$e\;\;is\;\;a\;\;multiple\;\;of\;\;d^3 \$3ex] \implies e = pd^3 \;\;where\;\;p\;\;is\;\;an\;\;integer...Definition\;\;of\;\;a\;\;multiple \\[3ex] f\;\;is\;\;a\;\;multiple\;\;of\;\;e^4 \\[3ex] \implies f = re^4 \;\;where\;\;r\;\;is\;\;an\;\;integer...Definition\;\;of\;\;a\;\;multiple \\[3ex] f = re^4 \\[3ex] But\;\; e = pd^3 \\[3ex] f = r(pd^3)^4 \\[3ex] f = rp^4d^{12} \\[3ex] Because\;\;p\;\;is\;\;an\;\;integer,\;\;p^4\;\;is\;\;also\;\;an\;\;integer \\[3ex] r * p^4\;\;is\;\;also\;\;an\;\;integer \\[3ex] \therefore f = some\;\;integer * d^{12} \\[3ex] \implies f\;\;is\;\;a\;\;multiple\;\;of\;\;d^{12} (2.) Prove that the sum of two even integers is even. Direct Proof Say\;\;c\;\;and\;\;d\;\;are\;\;even\;\;integers \\[3ex] For\;\;some\;\;integers:\;\;e\;\;and\;\;f \\[3ex] c = 2e...Definition\;\;of\;\;even \\[3ex] d = 2f...Definition\;\;of\;\;odd \\[3ex] c + d \\[3ex] = 2e + 2f \\[3ex] = 2(e + f) \\[3ex] Because\;\;e\;\;and\;\;f\;\;are\;\;integers,\;\;e + f\;\;is\;\;an\;\;integer \\[3ex] = 2 * some\;\;integer \\[3ex] = even (3.) Prove that the average of two numbers is greater than or equal to at least one of the numbers using proof by contradiction. Proof by Contradiction This question deals with Inequalities (greater than or equal to, less than) We shall use the Rules of Inequalities Statement: The average of two numbers is greater than or equal to at least one of the numbers. Contradiction: The average of two numbers is less than one of the numbers. Let\;\;c, d\;\;be\;\;the\;\;two\;\;numbers \\[3ex] Average\;\;of\;\;c\;\;and\;\;d = \dfrac{c + d}{2} \\[5ex] \underline{Statement} \\[3ex] \dfrac{c + d}{2} \ge c \\[5ex] \dfrac{c + d}{2} \ge d \\[5ex] \underline{Contradiction} \\[3ex] \dfrac{c + d}{2} \lt c...ineq.(1) \\[5ex] \dfrac{c + d}{2} \lt d...ineq.(2) \\[5ex] Rules\;\;of\;\;Inequality...Number(9.) \\[3ex] \dfrac{c + d}{2} + \dfrac{c + d}{2} \lt c + d \\[5ex] \dfrac{c + d + c + d}{2} \lt c + d \\[5ex] \dfrac{2c + 2d}{2} \lt c + d \\[5ex] \dfrac{2(c + d)}{2} \lt c + d \\[5ex] c + d \lt c + d \\[3ex] This\;\;is\;\;false \\[3ex] \therefore the\;\;statement\;\;is\;\;true (4.) Prove that the sum of three consecutive integers is a multiple of three. Direct Proof Let\;\;the\;\;first\;\;integer = n \\[3ex] Next\;\;consecutive\;\;integer = n + 1 \\[3ex] Next\;\;consecutive\;\;integer = n + 2 \\[3ex] Sum\;\;of\;\;three\;\;consecutive\;\;integers \\[3ex] = n + (n + 1) + (n + 2) \\[3ex] = n + n + 1 + n + 2 \\[3ex] = 3n + 3 \\[3ex] = 3(n + 1) \\[3ex] Because\;\;n\;\;is\;\;an\;\;integer \\[3ex] (n + 1) \;\;is\;\;also\;\;an\;\;integer \\[3ex] = 3 * some\;\;integer \\[3ex] = Definition\;\;of\;\;multiple\;\;of\;\;3 (5.) Prove that for all integers n, if n^2 is even, then n is even using proof by contrapositive. Proof by Contrapositive \underline{Statement} \\[3ex] If\;\;n^2\;\;is\;\;even,\;\;then\;\;n\;\;is\;\;even \\[3ex] \underline{Contrapositive} \\[3ex] If\;\;n\;\;is\;\;not\;\;even,\;\;then\;\;n^2\;\;is\;\;not\;\;even \\[3ex] This\;\;means\;\;that \\[3ex] If\;\;n\;\;is\;\;odd,\;\;then\;\;n^2\;\;is\;\;odd \\[3ex] n = 2e + 1\;\;for\;\;some\;\;integer\;\;e...Definition\;\;of\;\;odd \\[3ex] n^2 \\[3ex] = (2e + 1)^2 \\[3ex] = (2e + 1)(2e + 1) \\[3ex] = 4e^2 + 2e + 2e + 1 \\[3ex] = 4e^2 + 4e + 1 \\[3ex] = 4(e^2 + e) + 1 \\[3ex] = 2[2(e^2 + e)] + 1 \\[3ex] Because\;\;e\;\;is\;\;an\;\;integer \\[3ex] e^2\;\;is\;\;also\;\;an\;\;integer \\[3ex] e^2 + e\;\;is\;\;also\;\;an\;\;integer \\[3ex] 2(e^2 + e)\;\;is\;\;also\;\;an\;\;integer \\[3ex] = 2[some\;\;integer] + 1...Definition\;\;of\;\;odd \\[3ex] = odd (6.) Prove that the sum of four consecutive integers is an even integer. Direct Proof Let\;\;the\;\;first\;\;integer = n \\[3ex] Next\;\;consecutive\;\;integer = n + 1 \\[3ex] Next\;\;consecutive\;\;integer = n + 2 \\[3ex] Next\;\;consecutive\;\;integer = n + 3 \\[3ex] Sum\;\;of\;\;four\;\;consecutive\;\;integers \\[3ex] = n + (n + 1) + (n + 2) + (n + 3) \\[3ex] = n + n + 1 + n + 2 + n + 3 \\[3ex] = 4n + 6 \\[3ex] = 2(2n + 3) \\[3ex] Because\;\;n\;\;is\;\;an\;\;integer \\[3ex] 2n\;\;is\;\;also\;\;an\;\;integer \\[3ex] 2n + 3\;\;is\;\;also\;\;an\;\;integer \\[3ex] = 2 * some\;\;integer \\[3ex] = Definition\;\;of\;\;even\;\;integer For Questions (7.) and (8.): Assume: a = \dfrac{b}{c} \\[5ex] d = \dfrac{e}{f} \\[5ex] p = a - d \\[3ex] p = \dfrac{j}{k} \\[5ex] where: a, d, p are simplified rational numbers p \ne 0 (7.) Prove or disprove that if c and f are odd, then k is odd. Direct Proof Even and Odd Integers Proof Test\;\;to\;\;disprove \\[3ex] p = a - d \\[3ex] a - d = p \\[3ex] \dfrac{b}{c} - \dfrac{e}{f} = \dfrac{h}{k} \\[5ex] \dfrac{3}{5} - \dfrac{1}{5} = \dfrac{3 - 1}{5} = \dfrac{2}{5} \\[5ex] Simplified\;\;fractions \\[3ex] 5, 5, 5\:\:are\;\;odd \\[3ex] Test\;\;again\;\;to\;\;disprove \\[3ex] \dfrac{3}{7} - \dfrac{1}{5} = \dfrac{15 - 7}{35} = \dfrac{8}{35} \\[5ex] Simplified\;\;fractions \\[3ex] 7, 5, 35\;\;are\;\;odd \\[3ex] Could\:\:not\:\:disprove \\[3ex] Prove \\[3ex] Let: \\[3ex] c = 2x + 1 ...Definition\:\:of\:\:odd\;\;integer \\[3ex] f = 2y + 1 ...Definition\;\;of\;\;odd\;\;integer \\[3ex] p = a - d \\[3ex] \dfrac{j}{k} = \dfrac{b}{c} - \dfrac{e}{f} \\[5ex] \dfrac{j}{k} = \dfrac{bf - ce}{ef} \\[5ex] \dfrac{j}{k} = \dfrac{b(2y + 1) - e(2x + 1)}{(2x + 1)(2y + 1)} \\[5ex] \implies k = (2x + 1)(2y + 1) \\[3ex] We need to show that k is odd Show that k is of the form: 2 * some\;\;value + 1...Definition of odd integer k = (2x + 1)(2y + 1) \\[3ex] = 4xy + 2x + 2y + 1 \\[3ex] = 2(xy + x + y) + 1 \\[3ex] = 2(some\;\;value) + 1 \\[3ex] \therefore k\;\;is\;\;odd \\[3ex] Proved. (8.) Prove or disprove that if c and f are even, then k is even. Direct Proof Even and Odd Integers Proof Test\;\;to\;\;disprove \\[3ex] p = a - d \\[3ex] a - d = p \\[3ex] \dfrac{b}{c} - \dfrac{e}{f} = \dfrac{h}{k} \\[5ex] \dfrac{3}{8} - \dfrac{1}{8} = \dfrac{3 - 1}{8} = \dfrac{2}{8} = \dfrac{1}{4} \\[5ex] Simplified\;\;fractions \\[3ex] 8, 8, 4\;\;are\;\;even \\[3ex] Test\;\;again\;\;to\;\;disprove \\[3ex] \dfrac{5}{6} - \dfrac{1}{6} = \dfrac{5 - 1}{6} = \dfrac{4}{6} = \dfrac{2}{3} \\[5ex] Simplified\;\;fractions \\[3ex] 6, 6\;\;are\;\;even \\[3ex] But\;\;3\;\;is\;\;odd \\[3ex] Disproved. (9.) Prove that the difference between the cube and the square of an integer is always an even number. Direct Proof We shall review all the definitions of an integer. Let\;\;p\;\;be\;\;an\;\;integer \\[3ex] \underline{Case\;1} \\[3ex] p = 0 \\[3ex] cube - square \\[3ex] 0^3 - 0^2 \\[3ex] = 0 \\[3ex] = even \\[5ex] \underline{Case\;2} \\[3ex] p\;\;is\;\;even \\[3ex] p = 2e\;\;where\;\;e\;\;is\;\;an\;\;integer...Definition\;\;of\;\;even \\[3ex] cube - square \\[3ex] (2e)^3 - (2e)^2 \\[3ex] = 8e^3 - 4e^2 \\[3ex] = 4e^2(2e - 1) \\[3ex] = 2[2e^2(2e - 1)] \\[3ex] Because\;\;e\;\;is\;\;an\;\;integer \\[3ex] 2e\;\;is\;\;also\;\;an\;\;integer \\[3ex] 2e - 1\;\;is\;\;also\;\;an\;\;integer \\[3ex] e^2\;\;is\;\;also\;\;an\;\;integer \\[3ex] 2e^2\;\;is\;\;also\;\;an\;\;integer \\[3ex] 2e^2(2e - 1)\;\;is\;\;also\;\;an\;\;integer \\[3ex] = 2[some\;\;integer]...Definition\;\;of\;\;even \\[3ex] = even \\[5ex] \underline{Case\;3} \\[3ex] p\;\;is\;\;odd \\[3ex] p = 2e + 1\;\;where\;\;e\;\;is\;\;an\;\;integer...Definition\;\;of\;\;odd \\[3ex] cube - square \\[3ex] (2e + 1)^3 - (2e + 1)^2 \\[3ex] (2e + 1)^2 \\[3ex] = (2e + 1)(2e + 1) \\[3ex] = (2e)^2 + 2e + 2e + 1 \\[3ex] = 4e^2 + 4e + 1 \\[3ex] (2e + 1)^3 \\[3ex] = (2e + 1)(2e + 1)^2 \\[3ex] = (2e + 1)(4e^2 + 4e + 1) \\[3ex] = 8e^3 + 8e^2 + 2e + 4e^2 + 4e + 1 \\[3ex] = 8e^3 + 12e^2 + 6e + 1 \\[3ex] cube - square \\[3ex] = (8e^3 + 12e^2 + 6e + 1) - (4e^2 + 4e + 1) \\[3ex] = 8e^3 + 12e^2 + 6e + 1 - 4e^2 - 4e - 1 \\[3ex] = 8e^3 + 8e^2 + 2e \\[3ex] = 2(4e^3 + 4e^2 + e) \\[3ex] Because\;\;e\;\;is\;\;an\;\;integer \\[3ex] 4e^2\;\;is\;\;also\;\;an\;\;integer \\[3ex] 4e^3\;\;is\;\;also\;\;an\;\;integer \\[3ex] 4e^3 + 4e^2 + e\;\;is\;\;also\;\;an\;\;integer \\[3ex] = 2[some\;\;integer]...Definition\;\;of\;\;even \\[3ex] = even (10.) Prove that the sum of the squares of two consecutive integers is an odd integer. Direct Proof Let\;\;the\;\;first\;\;integer = n \\[3ex] Next\;\;consecutive\;\;integer = n + 1 \\[3ex] Square\;\;n = n^2 \\[3ex] Square\;\;(n + 1) \\[3ex] = (n + 1)^2 \\[3ex] = (n + 1)(n + 1) \\[3ex] = n^2 + n + n + 1 \\[3ex] = n^2 + 2n + 1 \\[3ex] Sum\;\;n^2\;\;and\;\;(n + 1)^2 \\[3ex] = n^2 + n^2 + 2n + 1 \\[3ex] = 2n^2 + 2n + 1 \\[3ex] = 2(n^2 + n) + 1 \\[3ex] Because\;\;n\;is\;\;an\;\;integer \\[3ex] n^2\;\;is\;\;also\;\;an\;\;integer \\[3ex] n^2 + n \;\;is\;\;also\;\;an\;\;integer \\[3ex] = 2(some\;\;integer) + 1...Definition\;\;of\;\;odd \\[3ex] = odd (11.) Prove by mathematical induction that the formula works for the set of positive integers. 4 + 9 + 14 + ... + (5n - 1) = \dfrac{n}{2}(5n + 3) Proof by Mathematical Induction Steps LHS RHS 4 + 9 + 14 + ... + (5n - 1) \dfrac{n}{2}(5n + 3) Initial Step Test for n = 1 First term: 4 \dfrac{1}{2}[5(1) + 3] \dfrac{1}{2}(5 + 3) \dfrac{1}{2}(8) 4 The initial step works Optional testing Test for n = 2 First term + Second term: 4 + 9 13 \dfrac{2}{2}[5(2) + 3] 1(10 + 3) 1(13) 13 The optional testing works Optional testing Test for n = 3 First term + Second term + Third term: 4 + 9 + 14 27 \dfrac{3}{2}[5(3) + 3] \dfrac{3}{2}(15 + 3) \dfrac{3}{2}(18) 3(9) 27 The optional testing works Induction Hypothesis Assume n = k This is the kth term 4 + 9 + 14 + ... + (5k - 1) = \dfrac{k}{2}(5k + 3)...eqn.(1) Induction Step Assume n = k + 1 This is the (k + 1)st term 4 + 9 + 14 + ... + (5k - 1) + [5(k + 1) - 1] = \dfrac{k + 1}{2}[5(k + 1) + 3]...eqn.(2) Induction Step \color{darkblue}{4 + 9 + 14 + ... + (5k - 1)} + [5(k + 1) - 1] From \color{darkblue}{eqn. (1)}, substitute: \color{darkblue}{\dfrac{k}{2}(5k + 3)} + 5(k + 1) - 1 \dfrac{k}{2}(5k + 3) + 5k + 5 - 1 \dfrac{k}{2}(5k + 3) + 5k + 4 \dfrac{k(5k + 3)}{2} + \dfrac{5k + 4}{1} \dfrac{k(5k + 3) + 2(5k + 4)}{2} \dfrac{5k^2 + 3k + 10k + 8}{2} \dfrac{5k^2 + 13k + 8}{2} \dfrac{5k^2 + 5k + 8k + 8}{2} \dfrac{5k(k + 1) + 8(k + 1)}{2} \dfrac{(k + 1)(5k + 8)}{2} \dfrac{k + 1}{2}[5(k + 1) + 3] \dfrac{k + 1}{2}[5k + 5 + 3] \dfrac{k + 1}{2}(5k + 8) \dfrac{(k + 1)(5k + 8)}{2} LHS = RHS The formula is proved. (12.) Prove by mathematical induction that the sum of first n natural numbers beginning from 1 is given by the formula: \dfrac{n(n + 1)}{2} In other words, prove by mathematical induction that: \[ \sum_{p = 1}^{n} p = \dfrac{n(n + 1)}{2}$ In other words, prove by mathematical induction that: $1 + 2 + 3 + ... + n = \dfrac{n(n + 1)}{2}$ Proof by Mathematical Induction Steps$LHSRHS1 + 2 + 3 + ... + n\dfrac{n(n + 1)}{2}$Initial Step Test for$n = 1$First term:$1\dfrac{n(n + 1)}{2}\dfrac{1(1 + 1)}{2}\dfrac{1(2)}{2}1(1)1$The initial step works Optional testing Test for$n = 2$First term + Second term:$1 + 23\dfrac{2(2 + 1)}{2}\dfrac{2(3)}{2}1(3)3$Optional testing Test for$n = 3$First term + Second term + Third term:$1 + 2 + 36\dfrac{3(3 + 1)}{2}\dfrac{3(4)}{2}3(2)6$The optional testing works Induction Hypothesis Assume$n = k$This is the$kth$term$1 + 2 + 3 + ... + k = \dfrac{k(k + 1)}{2}...eqn.(1)$Induction Step Assume$n = k + 1$This is the$(k + 1)st$term$1 + 2 + 3 + ... + k + (k + 1) = \dfrac{(k + 1)[(k + 1) + 1]}{2}$Induction Step$\color{darkblue}{1 + 2 + 3 + ... + k} + (k + 1)$From$\color{darkblue}{eqn. (1)}$, substitute:$\color{darkblue}{\dfrac{k(k + 1)}{2}} + k + 1\dfrac{k(k + 1)}{2} + \dfrac{k + 1}{1}\dfrac{k(k + 1) + 2(k + 1)}{2}\dfrac{(k + 1)(k + 2)}{2}\dfrac{(k + 1)[(k + 1) + 1]}{2}\dfrac{(k + 1)[k + 1 + 1]}{2}\dfrac{(k + 1)[k + 2]}{2}\dfrac{(k + 1)(k + 2)}{2}LHS = RHS$The formula is proved. (13.) Prove by mathematical induction that the sum of first$n$natural numbers beginning from$1$is given by the formula:$\dfrac{n(n + 1)}{2}$In other words, prove by mathematical induction that: $\sum_{p = 1}^{n} p = \dfrac{n(n + 1)}{2}$ In other words, prove by mathematical induction that: $1 + 2 + 3 + ... + n = \dfrac{n(n + 1)}{2}$ Proof by Mathematical Induction Steps$LHSRHS1 + 2 + 3 + ... + n\dfrac{n(n + 1)}{2}$Initial Step Test for$n = 1$First term:$1\dfrac{n(n + 1)}{2}\dfrac{1(1 + 1)}{2}\dfrac{1(2)}{2}1(1)1$The initial step works Optional testing Test for$n = 2$First term + Second term:$1 + 23\dfrac{2(2 + 1)}{2}\dfrac{2(3)}{2}1(3)3$Optional testing Test for$n = 3$First term + Second term + Third term:$1 + 2 + 36\dfrac{3(3 + 1)}{2}\dfrac{3(4)}{2}3(2)6$The optional testing works Induction Hypothesis Assume$n = k$This is the$kth$term$1 + 2 + 3 + ... + k = \dfrac{k(k + 1)}{2}...eqn.(1)$Induction Step Assume$n = k + 1$This is the$(k + 1)st$term$1 + 2 + 3 + ... + k + (k + 1) = \dfrac{(k + 1)[(k + 1) + 1]}{2}$Induction Step$\color{darkblue}{1 + 2 + 3 + ... + k} + (k + 1)$From$\color{darkblue}{eqn. (1)}$, substitute:$\color{darkblue}{\dfrac{k(k + 1)}{2}} + k + 1\dfrac{k(k + 1)}{2} + \dfrac{k + 1}{1}\dfrac{k(k + 1) + 2(k + 1)}{2}\dfrac{(k + 1)(k + 2)}{2}\dfrac{(k + 1)[(k + 1) + 1]}{2}\dfrac{(k + 1)[k + 1 + 1]}{2}\dfrac{(k + 1)[k + 2]}{2}\dfrac{(k + 1)(k + 2)}{2}LHS = RHS$The formula is proved. (14.) Prove by mathematical induction that the sum of the cubes of the first$n$natural numbers beginning from$1$is given by the formula:$\left[\dfrac{n(n + 1)}{2}\right]^2$In other words, prove by mathematical induction that: $\sum_{p = 1}^{n} p^3 = \left[\dfrac{n(n + 1)}{2}\right]^2$ In other words, prove by mathematical induction that: $1^3 + 2^3 + 3^3 + ... + n^3 = \left[\dfrac{n(n + 1)}{2}\right]^2$ Proof by Mathematical Induction Steps$LHSRHS1^3 + 2^3 + 3^3 + ... + n^3\left[\dfrac{n(n + 1)}{2}\right]^2$Initial Step Test for$n = 1$First term:$1^31\left[\dfrac{n(n + 1)}{2}\right]^2\left[\dfrac{1(1 + 1)}{2}\right]^2\left[\dfrac{1(2)}{2}\right]^2\left[1(1)\right]^21^21$The initial step works Optional testing Test for$n = 2$First term + Second term:$1^3 + 2^31 + 89\left[\dfrac{2(2 + 1)}{2}\right]^2\left[\dfrac{2(3)}{2}\right]^2\left[1(3)\right]^23^29$Optional testing Test for$n = 3$First term + Second term + Third term:$1^3 + 2^3 + 3^31 + 8 + 2736\left[\dfrac{3(3 + 1)}{2}\right]^2\left[\dfrac{3(4)}{2}\right]^2\left[3(2)\right]^26^236$The optional testing works Induction Hypothesis Assume$n = k$This is the$kth$term$1^3 + 2^3 + 3^3 + ... + k^3 = \left[\dfrac{k(k + 1)}{2}\right]^2...eqn.(1)$Induction Step Assume$n = k + 1$This is the$(k + 1)st$term$1^3 + 2^3 + 3^3 + ... + k^3 + (k + 1)^3 = \left[\dfrac{(k + 1)[(k + 1) + 1]}{2}\right]^2$Induction Step$\color{darkblue}{1^3 + 2^3 + 3^3 + ... + k^3} + (k + 1)^3$From$\color{darkblue}{eqn. (1)}$, substitute:$\color{darkblue}{\left[\dfrac{k(k + 1)}{2}\right]^2} + (k + 1)^3\dfrac{k^2(k + 1)^2}{2^2} + \dfrac{(k + 1)^3}{1}\dfrac{k^2(k + 1)^2}{4} + \dfrac{(k + 1)^3}{1}\dfrac{k^2(k + 1)^2 + 4(k + 1)^3}{4}\dfrac{(k + 1)^2[k^2 + 4(k + 1)]}{4}\dfrac{(k + 1)^2[k^2 + 4k + 4]}{4}\dfrac{(k + 1)^2[(k + 2)(k + 2)]}{4}\dfrac{(k + 1)^2 (k + 2)^2}{4}\left[\dfrac{(k + 1)[(k + 1) + 1]}{2}\right]^2\left[\dfrac{(k + 1)[k + 1 + 1]}{2}\right]^2\left[\dfrac{(k + 1)[k + 2]}{2}\right]^2\left[\dfrac{(k + 1)(k + 2)}{2}\right]^2\dfrac{(k + 1)^2 (k + 2)^2}{4}LHS = RHS$The formula is proved. (15.) Prove that the sum of the cubes of three consecutive positive integers is a multiple of$3$Direct Proof I shall use Pascal's Triangle to cube the expressions. That is my preference to save time. However, you can use the normal expansion if you prefer.$ Let\;\;the\;\;first\;\;positive\;\;integer = n \\[3ex] Next\;\;consecutive\;\;positive\;\;integer = n + 1 \\[3ex] Next\;\;consecutive\;\;positive\;\;integer = n + 2 \\[3ex] Cube\;\;each\;\;of\;\;them \\[3ex] 1st:\;\; n^3 \\[3ex] 2nd:\;\; (n + 1)^3 = n^3 + 3n^2 + 3n + 1...using\;\;Pascal's\;\;Triangle \\[3ex] 3rd:\;\; (n + 2)^3 \\[3ex] = n^3 + 3 * n^2 * (2) + 3 * n * (2)^2 + 2^3...using\;\;Pascal's\;\;Triangle \\[3ex] = n^3 + 6n^2 + 12n + 8 \\[3ex] Sum\;\;of\;\;cubes \\[3ex] = n^3 + (n^3 + 3n^2 + 3n + 1) + (n^3 + 6n^2 + 12n + 8) \\[3ex] = n^3 + n^3 + 3n^2 + 3n + 1 + n^3 + 6n^2 + 12n + 8 \\[3ex] = 3n^3 + 9n^2 + 15n + 9 \\[3ex] = 3(n^3 + 3n^2 + 5n + 3) \\[3ex] = 3 * some\;\;integer...Definition\;\;of\;\;multiple\;\;of\;\;3 \\[3ex] = multiple\;\;of\;\;3 $(16.) Prove that the difference between the squares of two consecutive integers is the sum of the integers. Direct Proof$ Let\;\;the\;\;first\;\;integer = n \\[3ex] Next\;\;consecutive\;\;integer = n + 1 \\[3ex] Sum\;\;of\;\;the\;\;integers \\[3ex] = n + (n + 1) \\[3ex] = n + n + 1 \\[3ex] = 2n + 1 \\[3ex] $To get$2n + 1$, we need to find the difference between$(n + 1)^2$and$n^2$rather than the difference between$n^2$and$(n + 1)^2$This is important so we can prove the statement.$ Square\;\;n = n^2 \\[3ex] Square\;\;(n + 1) \\[3ex] = (n + 1)^2 \\[3ex] = (n + 1)(n + 1) \\[3ex] = n^2 + n + n + 1 \\[3ex] = n^2 + 2n + 1 \\[3ex] Difference\;\;between\;\;(n + 1)^2\;\;and\;\;n^2 \\[3ex] = (n + 1)^2 - n^2 \\[3ex] = (n^2 + 2n + 1) - n^2 \\[3ex] = n^2 + 2n + 1 - n^2 \\[3ex] = 2n + 1 $(17.) Direct Proof I shall use Pascal's Triangle to cube the expressions. That is my preference to save time. However, you can use the normal expansion if you prefer.$ Let\;\;the\;\;first\;\;positive\;\;integer = n \\[3ex] Next\;\;consecutive\;\;positive\;\;integer = n + 1 \\[3ex] Next\;\;consecutive\;\;positive\;\;integer = n + 2 \\[3ex] Cube\;\;each\;\;of\;\;them \\[3ex] 1st:\;\; n^3 \\[3ex] 2nd:\;\; (n + 1)^3 = n^3 + 3n^2 + 3n + 1...using\;\;Pascal's\;\;Triangle \\[3ex] 3rd:\;\; (n + 2)^3 \\[3ex] = n^3 + 3 * n^2 * (2) + 3 * n * (2)^2 + 2^3...using\;\;Pascal's\;\;Triangle \\[3ex] = n^3 + 6n^2 + 12n + 8 \\[3ex] Sum\;\;of\;\;cubes \\[3ex] = n^3 + (n^3 + 3n^2 + 3n + 1) + (n^3 + 6n^2 + 12n + 8) \\[3ex] = n^3 + n^3 + 3n^2 + 3n + 1 + n^3 + 6n^2 + 12n + 8 \\[3ex] = 3n^3 + 9n^2 + 15n + 9 \\[3ex] = 3(n^3 + 3n^2 + 5n + 3) \\[3ex] = 3 * some\;\;integer...Definition\;\;of\;\;multiple\;\;of\;\;3 \\[3ex] = multiple\;\;of\;\;3 $(18.) Prove by contradiction that for any positive two real numbers,$m$and$n$; if$m * n \ge 100$, then either$m \gt 9$or$n \gt 9$Proof by Contradiction$ \underline{Statement} \\[3ex] (m * n \ge 100) \rightarrow [(m \gt 9) \lor (n \gt 9)] \\[3ex] \underline{Contradiction} \\[3ex] (m * n \ge 100) \rightarrow \neg[(m \gt 9) \lor (n \gt 9)] \\[3ex] (m * n \ge 100) \rightarrow [(m \le 9) \land (n \le 9)] \\[3ex] Notice\;\;De'Morgan's\;\;Law\;\;from\;\;OR\;\;to\;\;AND \\[3ex] \underline{Proof} \\[3ex] \underline{RHS} \\[3ex] (m \le 9) \land (n \ge 9) \\[3ex] m * n \le 9 * 9 \\[3ex] m * n \le 81 \\[3ex] \underline{LHS} \\[3ex] m * n \ge 100 \\[3ex] RHS \ne LHS \\[3ex] This\;\;is\;\;false \\[3ex] \therefore the\;\;statement\;\;is\;\;true $(19.) Prove by mathematical induction that Proof by Mathematical Induction Steps$LHSRHS(1 + x)^n1 + nx$Initial Step Test for$n = 1, x = 1(1 + x)^n(1 + 1)^12^121 + nx1 + 1(1)1 + 122 \ge 2$The initial step works Optional testing Test for$n = 1, x = 0(1 + x)^n(1 + 0)^11^111 + nx1 + 1(0)1 + 011 \ge 1$The optional testing works Optional testing Test for$n = 2, x = 1(1 + x)^n(1 + 1)^22^241 + nx1 + 2(1)1 + 234 \ge 3$The optional testing works Induction Hypothesis Assume$n = k(1 + x)^k \ge 1 + kx...eqn.(1)$Induction Step Assume$n = k + 1(1 + x)^{k + 1} \ge 1 + (k + 1)x...eqn.(2)$Induction Step$(1 + x)^{k + 1}(1 + x)^{k + 1} = (1 + x)^k * (1 + x)^1...Law\;1...Exp\implies (1 + x)^k * (1 + x)^1\color{darkblue}{(1 + x)^k} * (1 + x)^1$From$\color{darkblue}{eqn. (1)}$, substitute:$\color{darkblue}{1 + kx} * (1 + x)(1 + kx)(1 + x)1 + x + kx + kx^2\color{black}{1 + x + kx} + kx^21 + (k + 1)x1 + x(k + 1)1 + kx + x1 + x + kx\color{black}{1 + x + kx}x \gt -1\therefore x^2 \ge 0n \ge 1n = k + 1k = n - 1\therefore k \ge 0\implies kx^2 \ge 0LHS \ge RHS$The formula is proved. (20.) Prove by mathematical induction that for all natural numbers:$n$and for all real numbers:$\{x| x \ge -1\} (1 + x)^n \ge 1 + nx $Proof by Mathematical Induction Steps$LHSRHS(1 + x)^n1 + nx$Initial Step Test for$n = 1, x = 1(1 + x)^n(1 + 1)^12^121 + nx1 + 1(1)1 + 122 \ge 2$The initial step works Optional testing Test for$n = 1, x = 0(1 + x)^n(1 + 0)^11^111 + nx1 + 1(0)1 + 011 \ge 1$The optional testing works Optional testing Test for$n = 2, x = 1(1 + x)^n(1 + 1)^22^241 + nx1 + 2(1)1 + 234 \ge 3$The optional testing works Induction Hypothesis Assume$n = k(1 + x)^k \ge 1 + kx...eqn.(1)$Induction Step Assume$n = k + 1(1 + x)^{k + 1} \ge 1 + (k + 1)x...eqn.(2)$Induction Step$(1 + x)^{k + 1}(1 + x)^{k + 1} = (1 + x)^k * (1 + x)^1...Law\;1...Exp\implies (1 + x)^k * (1 + x)^1\color{darkblue}{(1 + x)^k} * (1 + x)^1$From$\color{darkblue}{eqn. (1)}$, substitute:$\color{darkblue}{1 + kx} * (1 + x)(1 + kx)(1 + x)1 + x + kx + kx^2\color{black}{1 + x + kx} + kx^21 + (k + 1)x1 + x(k + 1)1 + kx + x1 + x + kx\color{black}{1 + x + kx}x \gt -1\therefore x^2 \ge 0n \ge 1n = k + 1k = n - 1\therefore k \ge 0\implies kx^2 \ge 0LHS \ge RHS\$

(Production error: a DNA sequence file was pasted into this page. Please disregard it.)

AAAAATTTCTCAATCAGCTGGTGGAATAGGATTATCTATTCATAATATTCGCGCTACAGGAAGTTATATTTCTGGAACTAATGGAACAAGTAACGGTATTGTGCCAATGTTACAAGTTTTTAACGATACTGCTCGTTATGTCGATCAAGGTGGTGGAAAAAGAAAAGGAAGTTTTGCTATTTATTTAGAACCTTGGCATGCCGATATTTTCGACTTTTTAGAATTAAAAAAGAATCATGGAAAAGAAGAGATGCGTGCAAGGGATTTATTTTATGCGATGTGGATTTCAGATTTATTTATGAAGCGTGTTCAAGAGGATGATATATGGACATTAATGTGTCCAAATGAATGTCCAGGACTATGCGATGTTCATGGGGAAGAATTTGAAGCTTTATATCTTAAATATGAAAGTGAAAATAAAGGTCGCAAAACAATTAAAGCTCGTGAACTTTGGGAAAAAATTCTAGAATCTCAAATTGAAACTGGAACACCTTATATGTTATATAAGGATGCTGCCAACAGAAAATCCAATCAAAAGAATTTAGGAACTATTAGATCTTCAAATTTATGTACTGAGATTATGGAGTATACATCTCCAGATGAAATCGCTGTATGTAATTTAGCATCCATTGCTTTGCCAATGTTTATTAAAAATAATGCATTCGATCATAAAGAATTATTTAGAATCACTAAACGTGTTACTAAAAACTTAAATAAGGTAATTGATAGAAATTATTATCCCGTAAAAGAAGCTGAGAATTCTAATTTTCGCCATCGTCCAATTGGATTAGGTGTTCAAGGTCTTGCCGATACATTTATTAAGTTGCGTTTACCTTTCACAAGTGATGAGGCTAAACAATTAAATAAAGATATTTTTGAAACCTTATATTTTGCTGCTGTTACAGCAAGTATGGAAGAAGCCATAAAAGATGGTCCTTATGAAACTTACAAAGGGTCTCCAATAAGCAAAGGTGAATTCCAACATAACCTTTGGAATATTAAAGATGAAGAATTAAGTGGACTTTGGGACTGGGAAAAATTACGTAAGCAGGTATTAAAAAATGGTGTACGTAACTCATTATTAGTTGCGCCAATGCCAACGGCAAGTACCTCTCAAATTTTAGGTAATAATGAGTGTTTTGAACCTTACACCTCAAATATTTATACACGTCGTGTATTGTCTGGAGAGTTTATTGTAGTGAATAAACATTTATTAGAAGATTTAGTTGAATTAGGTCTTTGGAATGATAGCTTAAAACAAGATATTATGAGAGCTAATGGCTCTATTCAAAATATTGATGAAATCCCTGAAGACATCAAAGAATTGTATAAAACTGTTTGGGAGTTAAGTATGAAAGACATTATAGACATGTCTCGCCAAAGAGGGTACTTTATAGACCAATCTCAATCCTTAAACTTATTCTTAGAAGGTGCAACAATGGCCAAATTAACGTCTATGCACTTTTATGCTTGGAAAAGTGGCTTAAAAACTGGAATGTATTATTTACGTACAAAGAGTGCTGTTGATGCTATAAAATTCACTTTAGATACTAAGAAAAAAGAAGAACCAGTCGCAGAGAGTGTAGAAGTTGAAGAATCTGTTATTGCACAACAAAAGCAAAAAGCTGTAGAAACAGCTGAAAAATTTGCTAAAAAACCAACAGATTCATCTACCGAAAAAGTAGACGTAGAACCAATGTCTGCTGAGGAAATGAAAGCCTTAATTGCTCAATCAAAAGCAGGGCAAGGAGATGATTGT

The formula is proved.